There is a character on Dilbert called Mordac. If you've seen him, you know he is a caricature of an unfortunately real person in many corporate organizations who worries solely about data security at the expense of usability, accessibility and just about anything else:
We all hate Mordac. Of course, on a logical level, most of us know that we need him (or her). When it comes to sharing data online, most people behave with more risk than they probably should. As the places to share your personal data have grown, so too have the ways that you can accidentally share too much. The problem is, it is sometimes tough to spot those moments when you are sharing too much without meaning to. As each of us starts to live more of our lives and place more of our identities online, knowing the do's and don'ts of sharing personal information online will be increasingly important. Here are a few lessons I've learned and follow about what I share online:
- Domain names. Registering a URL has become one of the most basic activities online and typically as part of the registration you need to enter all your contact details and a contact address for the URL. Unfortunately, unless you pay extra to have the URL kept hidden, this address will be publicly available along to anyone seeking more information about your domain name ... which means you can accidentally be posting your personal home address online without realizing it.
- Google Keywords. Do you think your keword marketing program is between you and Google? Now there is a tool called PPCWebSpy which allows you to get a significant amount of background information about any online ad program, including how much others are bidding for certain keywords, which keywords they are bidding on and other competitive information. Though this may be unlikely to cause you to abandon your keyword marketing program, you may want to consider adapting your keywords or bidding structure to not give away any competitive information accidentally.
- Location Tweets. One of the features that is easy to enable on many Twitter tools is the location feature which will automatically update your location along with each tweet, using GPS from your phone or mobile device. The problem with this, unlike tweeting about attending a party or boarding a flight, for example, is that you may inadvertently share your location automatically in situations when you'd rather not as well - such as travelling to meet a potential client or visiting a city for a quick trip you'd rather not alert your entire connection list to since you won't have time to stay.
- Your Birthday. On many social networks, it is easy to share your birthday online as well (and tempting so all your friends will know when your birthday is). The problem with this is that online identity thieves can often use a real name and birth date as a starting point to begin to steal your identity. And though you would not share your Social Security Number - treating your real birth date with that level of security is something people rarely do ... but more should.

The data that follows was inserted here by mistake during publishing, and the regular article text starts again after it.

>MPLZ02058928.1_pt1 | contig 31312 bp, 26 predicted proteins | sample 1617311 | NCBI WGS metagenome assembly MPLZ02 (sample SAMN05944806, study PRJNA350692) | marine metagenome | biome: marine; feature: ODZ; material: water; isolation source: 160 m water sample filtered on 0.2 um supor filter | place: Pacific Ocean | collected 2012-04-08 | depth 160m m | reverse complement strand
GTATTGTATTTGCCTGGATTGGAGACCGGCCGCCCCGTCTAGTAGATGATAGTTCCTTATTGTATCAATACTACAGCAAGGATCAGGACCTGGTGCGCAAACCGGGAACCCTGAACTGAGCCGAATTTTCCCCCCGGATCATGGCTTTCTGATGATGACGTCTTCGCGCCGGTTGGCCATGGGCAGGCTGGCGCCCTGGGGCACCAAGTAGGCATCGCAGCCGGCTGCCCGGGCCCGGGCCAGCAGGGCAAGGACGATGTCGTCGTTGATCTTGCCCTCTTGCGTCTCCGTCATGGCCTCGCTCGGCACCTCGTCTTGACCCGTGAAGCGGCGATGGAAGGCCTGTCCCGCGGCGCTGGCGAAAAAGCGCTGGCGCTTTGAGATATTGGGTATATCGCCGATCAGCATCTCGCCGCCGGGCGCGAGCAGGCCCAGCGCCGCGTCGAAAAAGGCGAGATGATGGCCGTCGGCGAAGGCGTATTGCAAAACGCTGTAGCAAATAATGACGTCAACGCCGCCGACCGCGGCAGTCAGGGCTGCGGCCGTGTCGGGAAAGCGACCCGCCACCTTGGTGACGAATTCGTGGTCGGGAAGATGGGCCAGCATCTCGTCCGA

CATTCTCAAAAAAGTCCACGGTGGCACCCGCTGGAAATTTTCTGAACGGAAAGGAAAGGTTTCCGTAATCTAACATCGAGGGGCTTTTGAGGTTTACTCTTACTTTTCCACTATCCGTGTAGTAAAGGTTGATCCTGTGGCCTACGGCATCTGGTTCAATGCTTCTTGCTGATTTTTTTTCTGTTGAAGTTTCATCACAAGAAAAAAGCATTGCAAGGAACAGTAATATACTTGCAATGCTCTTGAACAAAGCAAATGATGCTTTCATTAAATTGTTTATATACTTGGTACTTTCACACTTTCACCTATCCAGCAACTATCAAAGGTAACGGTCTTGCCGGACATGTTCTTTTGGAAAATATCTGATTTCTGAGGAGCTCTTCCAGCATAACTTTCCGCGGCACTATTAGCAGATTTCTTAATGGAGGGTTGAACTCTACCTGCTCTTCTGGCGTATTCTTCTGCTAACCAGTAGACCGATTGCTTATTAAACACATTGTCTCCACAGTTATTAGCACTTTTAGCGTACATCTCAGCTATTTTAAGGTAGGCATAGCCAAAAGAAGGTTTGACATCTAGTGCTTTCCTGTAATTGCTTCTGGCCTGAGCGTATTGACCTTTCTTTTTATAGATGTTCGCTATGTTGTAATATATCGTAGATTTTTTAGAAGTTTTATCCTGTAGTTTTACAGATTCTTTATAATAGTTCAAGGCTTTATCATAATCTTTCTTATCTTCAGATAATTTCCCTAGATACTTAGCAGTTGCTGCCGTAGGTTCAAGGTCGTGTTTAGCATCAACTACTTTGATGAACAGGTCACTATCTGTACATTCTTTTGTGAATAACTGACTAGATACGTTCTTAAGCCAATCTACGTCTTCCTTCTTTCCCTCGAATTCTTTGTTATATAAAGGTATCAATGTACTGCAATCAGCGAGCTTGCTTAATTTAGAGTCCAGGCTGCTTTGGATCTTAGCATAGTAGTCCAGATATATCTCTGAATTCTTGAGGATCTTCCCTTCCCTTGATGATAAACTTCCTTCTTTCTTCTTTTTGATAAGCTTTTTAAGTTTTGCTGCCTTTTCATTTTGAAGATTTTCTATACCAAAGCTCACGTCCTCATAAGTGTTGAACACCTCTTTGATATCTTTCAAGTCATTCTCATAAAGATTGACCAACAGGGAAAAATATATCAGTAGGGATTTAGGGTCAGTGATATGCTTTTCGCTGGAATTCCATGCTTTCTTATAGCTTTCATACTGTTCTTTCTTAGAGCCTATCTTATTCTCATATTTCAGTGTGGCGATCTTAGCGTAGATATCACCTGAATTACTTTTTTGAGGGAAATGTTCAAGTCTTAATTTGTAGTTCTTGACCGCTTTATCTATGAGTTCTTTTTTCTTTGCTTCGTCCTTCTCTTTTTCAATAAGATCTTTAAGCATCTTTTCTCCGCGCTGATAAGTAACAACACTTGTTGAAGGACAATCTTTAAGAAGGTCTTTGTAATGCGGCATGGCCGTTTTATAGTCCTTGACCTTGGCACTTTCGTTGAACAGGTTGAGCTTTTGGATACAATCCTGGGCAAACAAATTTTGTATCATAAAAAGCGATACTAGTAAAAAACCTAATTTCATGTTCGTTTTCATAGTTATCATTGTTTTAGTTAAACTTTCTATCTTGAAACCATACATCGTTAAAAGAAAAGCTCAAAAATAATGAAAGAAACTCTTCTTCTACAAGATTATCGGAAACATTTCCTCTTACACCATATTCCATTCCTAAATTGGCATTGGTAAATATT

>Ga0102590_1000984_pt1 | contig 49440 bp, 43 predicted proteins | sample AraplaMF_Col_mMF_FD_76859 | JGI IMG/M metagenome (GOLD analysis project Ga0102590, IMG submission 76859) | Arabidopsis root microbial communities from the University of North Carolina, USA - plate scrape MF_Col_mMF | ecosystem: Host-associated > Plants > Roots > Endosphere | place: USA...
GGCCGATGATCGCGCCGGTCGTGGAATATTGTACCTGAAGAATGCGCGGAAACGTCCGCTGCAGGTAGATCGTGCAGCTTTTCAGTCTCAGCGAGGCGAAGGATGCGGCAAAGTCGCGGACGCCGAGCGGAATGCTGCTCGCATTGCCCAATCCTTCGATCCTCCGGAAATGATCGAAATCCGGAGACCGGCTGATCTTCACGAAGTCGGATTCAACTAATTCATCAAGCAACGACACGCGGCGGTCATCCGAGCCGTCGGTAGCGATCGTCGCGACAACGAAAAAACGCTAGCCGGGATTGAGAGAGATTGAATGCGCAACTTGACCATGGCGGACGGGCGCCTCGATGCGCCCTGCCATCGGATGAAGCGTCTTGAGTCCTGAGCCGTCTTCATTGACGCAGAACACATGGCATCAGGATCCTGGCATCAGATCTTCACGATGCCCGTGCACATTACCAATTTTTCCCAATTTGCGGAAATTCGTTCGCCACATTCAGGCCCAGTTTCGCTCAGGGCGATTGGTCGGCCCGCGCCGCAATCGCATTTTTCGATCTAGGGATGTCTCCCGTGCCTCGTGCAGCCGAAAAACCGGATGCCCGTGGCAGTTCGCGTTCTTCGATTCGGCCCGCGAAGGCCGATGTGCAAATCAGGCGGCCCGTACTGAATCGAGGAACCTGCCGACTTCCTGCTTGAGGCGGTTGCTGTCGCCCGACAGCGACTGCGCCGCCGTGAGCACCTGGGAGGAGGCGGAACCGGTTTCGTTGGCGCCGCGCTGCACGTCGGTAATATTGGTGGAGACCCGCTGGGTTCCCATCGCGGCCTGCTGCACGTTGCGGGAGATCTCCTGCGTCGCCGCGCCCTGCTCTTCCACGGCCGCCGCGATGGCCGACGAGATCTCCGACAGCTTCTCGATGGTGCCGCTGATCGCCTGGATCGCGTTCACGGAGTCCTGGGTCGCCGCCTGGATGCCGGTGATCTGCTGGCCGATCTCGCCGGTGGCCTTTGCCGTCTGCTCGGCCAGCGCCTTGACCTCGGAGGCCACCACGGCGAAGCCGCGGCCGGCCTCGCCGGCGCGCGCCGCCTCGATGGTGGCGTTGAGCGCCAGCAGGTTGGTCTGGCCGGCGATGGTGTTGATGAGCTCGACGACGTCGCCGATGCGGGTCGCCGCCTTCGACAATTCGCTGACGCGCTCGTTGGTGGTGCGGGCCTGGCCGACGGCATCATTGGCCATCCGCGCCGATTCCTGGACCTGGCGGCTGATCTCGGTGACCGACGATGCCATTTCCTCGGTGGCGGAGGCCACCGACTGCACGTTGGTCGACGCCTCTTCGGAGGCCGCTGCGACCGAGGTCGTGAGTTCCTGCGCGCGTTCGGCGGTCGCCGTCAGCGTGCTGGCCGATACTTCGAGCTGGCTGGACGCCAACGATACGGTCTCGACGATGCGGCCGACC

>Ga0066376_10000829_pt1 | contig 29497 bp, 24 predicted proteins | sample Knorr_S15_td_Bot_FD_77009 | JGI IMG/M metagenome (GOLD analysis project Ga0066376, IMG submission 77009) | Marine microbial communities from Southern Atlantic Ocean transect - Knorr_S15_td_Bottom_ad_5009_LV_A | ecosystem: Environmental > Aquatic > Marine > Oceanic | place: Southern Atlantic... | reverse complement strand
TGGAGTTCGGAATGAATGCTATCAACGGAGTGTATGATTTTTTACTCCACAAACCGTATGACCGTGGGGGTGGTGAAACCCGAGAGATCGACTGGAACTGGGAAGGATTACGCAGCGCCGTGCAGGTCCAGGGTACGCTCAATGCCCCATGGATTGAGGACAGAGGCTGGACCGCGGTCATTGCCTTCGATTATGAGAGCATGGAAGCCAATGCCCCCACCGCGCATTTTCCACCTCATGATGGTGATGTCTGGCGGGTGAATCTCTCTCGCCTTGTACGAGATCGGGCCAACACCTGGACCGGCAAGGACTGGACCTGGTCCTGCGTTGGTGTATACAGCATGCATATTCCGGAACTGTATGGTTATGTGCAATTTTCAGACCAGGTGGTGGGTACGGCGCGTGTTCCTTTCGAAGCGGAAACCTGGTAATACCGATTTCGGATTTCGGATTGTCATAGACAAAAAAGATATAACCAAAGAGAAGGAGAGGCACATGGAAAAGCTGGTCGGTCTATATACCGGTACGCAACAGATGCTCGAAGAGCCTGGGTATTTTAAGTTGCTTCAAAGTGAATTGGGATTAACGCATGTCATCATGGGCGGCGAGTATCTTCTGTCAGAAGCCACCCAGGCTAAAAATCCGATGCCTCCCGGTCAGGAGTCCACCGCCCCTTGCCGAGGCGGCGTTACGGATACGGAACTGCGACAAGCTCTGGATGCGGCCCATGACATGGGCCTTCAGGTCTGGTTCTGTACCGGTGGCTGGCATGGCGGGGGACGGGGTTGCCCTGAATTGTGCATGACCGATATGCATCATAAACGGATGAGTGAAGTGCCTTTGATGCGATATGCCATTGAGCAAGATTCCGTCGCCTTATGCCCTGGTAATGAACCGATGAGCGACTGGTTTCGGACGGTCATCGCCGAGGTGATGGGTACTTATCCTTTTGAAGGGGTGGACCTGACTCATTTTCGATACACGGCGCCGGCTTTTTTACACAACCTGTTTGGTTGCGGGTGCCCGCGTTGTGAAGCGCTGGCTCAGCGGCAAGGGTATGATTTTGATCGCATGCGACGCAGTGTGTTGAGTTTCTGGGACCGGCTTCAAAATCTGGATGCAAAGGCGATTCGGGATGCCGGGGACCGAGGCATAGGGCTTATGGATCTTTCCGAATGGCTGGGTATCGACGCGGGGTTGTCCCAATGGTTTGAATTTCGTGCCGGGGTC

- Reading Announcements. If you are a user of a web based service like MyBlogLog and you visit a site that uses it, you will automatically show up in their sidebar as a "reader" of their site. There are other similarly reputable tools that can automatically track and record the sites that you visit. The issue this may raise, again, is that there are likely times when you are researching competitive information or reading about topics that you'd rather not broadcast to the world (such as how to shop for a diamond ring or take a weight loss class).
- Screen Shots. When you do a presentation online to take a screen shot of a web page, you may often include detail from your own web browser, including a list of your favourites or other tabs in the browser that you have open at the point when you take the screen grab. The best solution is to make sure all your other windows are closed before you make a screen grab so you avoid sharing any browsing information or personal info.
- Hidden Document Info. Every Word, PPT or Excel file has information embedded into the file about the file's author, date created and other information. If you are like most people, then many of your files may be based on files that you have created earlier, or been sent by others. This document information can be embedded into your files and give unwanted clues about the history behind a particular file and how you created it.
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